Over the next month their activities consisted of drinking copious amounts of coffee, perusing used bookstores, and walking, hand-in-hand, through a park near his apartment. It was nothing like hers (cozy, big windows, close to The University yet reasonably-priced; she'd practically thrown her chequebook at the first label that'd read Landlord) but somehow she liked his better. Every day after classes ended, they would sit at his rickety dining table and eat one of his signature dishes: grilled cheese made in a pan, spaghetti or hamburgers, and when the hamburger buns were out, hamburger meat between two slices of whole wheat bread. Today, mercifully, it was grilled cheese.

Leo set down his sandwich.

"What's wrong?" Lucy asked. "You've hardly touched your cheese bread."

He pursed his lips. "Sometimes I feel like you're not sure. About this." 

"Your cooking?"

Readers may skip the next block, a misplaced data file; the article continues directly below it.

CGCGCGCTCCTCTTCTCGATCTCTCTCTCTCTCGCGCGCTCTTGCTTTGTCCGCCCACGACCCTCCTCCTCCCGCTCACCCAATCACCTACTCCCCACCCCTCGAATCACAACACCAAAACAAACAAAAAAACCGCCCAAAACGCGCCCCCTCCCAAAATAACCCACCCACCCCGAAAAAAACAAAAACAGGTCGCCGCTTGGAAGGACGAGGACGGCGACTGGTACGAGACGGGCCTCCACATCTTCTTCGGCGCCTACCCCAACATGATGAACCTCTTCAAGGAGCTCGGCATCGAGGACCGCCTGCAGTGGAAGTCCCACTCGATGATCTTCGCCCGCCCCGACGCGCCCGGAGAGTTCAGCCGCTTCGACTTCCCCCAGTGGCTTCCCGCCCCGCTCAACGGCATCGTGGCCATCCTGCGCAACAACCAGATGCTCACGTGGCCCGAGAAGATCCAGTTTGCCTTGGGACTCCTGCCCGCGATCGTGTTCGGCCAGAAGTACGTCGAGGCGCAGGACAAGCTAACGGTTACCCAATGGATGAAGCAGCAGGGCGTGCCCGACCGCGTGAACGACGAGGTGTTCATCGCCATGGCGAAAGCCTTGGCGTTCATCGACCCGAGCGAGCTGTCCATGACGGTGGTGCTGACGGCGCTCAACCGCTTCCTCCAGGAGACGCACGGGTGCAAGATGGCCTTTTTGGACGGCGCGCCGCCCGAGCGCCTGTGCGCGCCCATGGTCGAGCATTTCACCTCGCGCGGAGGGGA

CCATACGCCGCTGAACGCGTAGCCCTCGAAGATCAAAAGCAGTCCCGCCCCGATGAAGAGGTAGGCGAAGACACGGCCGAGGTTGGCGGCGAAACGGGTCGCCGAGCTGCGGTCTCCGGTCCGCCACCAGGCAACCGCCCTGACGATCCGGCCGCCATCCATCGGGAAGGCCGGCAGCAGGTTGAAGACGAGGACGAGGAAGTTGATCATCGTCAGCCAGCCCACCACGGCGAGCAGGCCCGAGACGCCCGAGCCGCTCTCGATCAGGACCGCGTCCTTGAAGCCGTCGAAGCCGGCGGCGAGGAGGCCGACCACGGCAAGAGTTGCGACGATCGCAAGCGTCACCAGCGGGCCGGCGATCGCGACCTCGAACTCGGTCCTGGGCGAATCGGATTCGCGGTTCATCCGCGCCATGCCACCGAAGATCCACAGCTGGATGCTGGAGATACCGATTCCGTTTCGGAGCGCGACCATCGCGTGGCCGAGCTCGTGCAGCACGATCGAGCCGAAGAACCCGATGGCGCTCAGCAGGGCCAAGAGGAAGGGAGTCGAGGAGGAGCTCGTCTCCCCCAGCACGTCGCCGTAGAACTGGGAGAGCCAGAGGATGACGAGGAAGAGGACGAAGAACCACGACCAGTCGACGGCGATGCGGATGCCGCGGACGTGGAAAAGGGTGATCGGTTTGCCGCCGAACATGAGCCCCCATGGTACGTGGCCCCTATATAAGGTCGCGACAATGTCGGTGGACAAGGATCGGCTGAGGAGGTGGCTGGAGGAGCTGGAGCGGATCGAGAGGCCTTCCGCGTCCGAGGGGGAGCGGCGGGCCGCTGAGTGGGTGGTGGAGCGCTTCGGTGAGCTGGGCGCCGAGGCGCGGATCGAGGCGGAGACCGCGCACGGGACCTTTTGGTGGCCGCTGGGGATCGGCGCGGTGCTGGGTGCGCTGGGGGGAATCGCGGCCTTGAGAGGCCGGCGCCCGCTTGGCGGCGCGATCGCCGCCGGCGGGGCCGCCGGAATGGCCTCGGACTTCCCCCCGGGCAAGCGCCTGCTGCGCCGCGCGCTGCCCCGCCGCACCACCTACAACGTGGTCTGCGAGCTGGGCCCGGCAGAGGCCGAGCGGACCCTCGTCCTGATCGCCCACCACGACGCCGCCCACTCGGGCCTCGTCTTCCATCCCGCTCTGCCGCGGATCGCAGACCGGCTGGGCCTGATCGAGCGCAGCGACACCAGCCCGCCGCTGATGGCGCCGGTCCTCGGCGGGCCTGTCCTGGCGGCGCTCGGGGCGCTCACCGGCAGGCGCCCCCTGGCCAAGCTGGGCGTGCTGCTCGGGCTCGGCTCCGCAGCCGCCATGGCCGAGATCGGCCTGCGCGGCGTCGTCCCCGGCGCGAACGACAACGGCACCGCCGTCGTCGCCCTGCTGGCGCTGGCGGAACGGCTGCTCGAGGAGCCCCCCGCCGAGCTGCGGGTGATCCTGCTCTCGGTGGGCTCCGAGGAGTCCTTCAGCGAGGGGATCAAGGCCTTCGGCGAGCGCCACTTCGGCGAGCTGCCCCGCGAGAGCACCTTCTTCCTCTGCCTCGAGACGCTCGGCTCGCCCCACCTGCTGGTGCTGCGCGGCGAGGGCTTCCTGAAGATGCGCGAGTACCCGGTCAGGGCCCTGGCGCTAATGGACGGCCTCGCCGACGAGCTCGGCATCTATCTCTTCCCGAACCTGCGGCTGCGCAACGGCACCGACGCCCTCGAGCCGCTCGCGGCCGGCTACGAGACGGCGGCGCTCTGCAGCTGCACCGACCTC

He frowned at her, unamused. 

"What would you make you think that?" she asked.

"Whenever you look at me, you seem so uncertain."

Lucy said nothing. She couldn't deny that she took comfort in the labels. Without a label, she could never truly be sure who Leo was. She knew her best friend Dana would always be her Confidant, and she knew that the anonymous passerby she'd seen a week before would always be—at some point in the future—her Assailant. The labels gave her a sense of security. It was how she knew who to trust, and who to keep her distance from. 

"You think too much," she said finally. "I think we need a vacation. Haven't you always wanted to take a road trip?"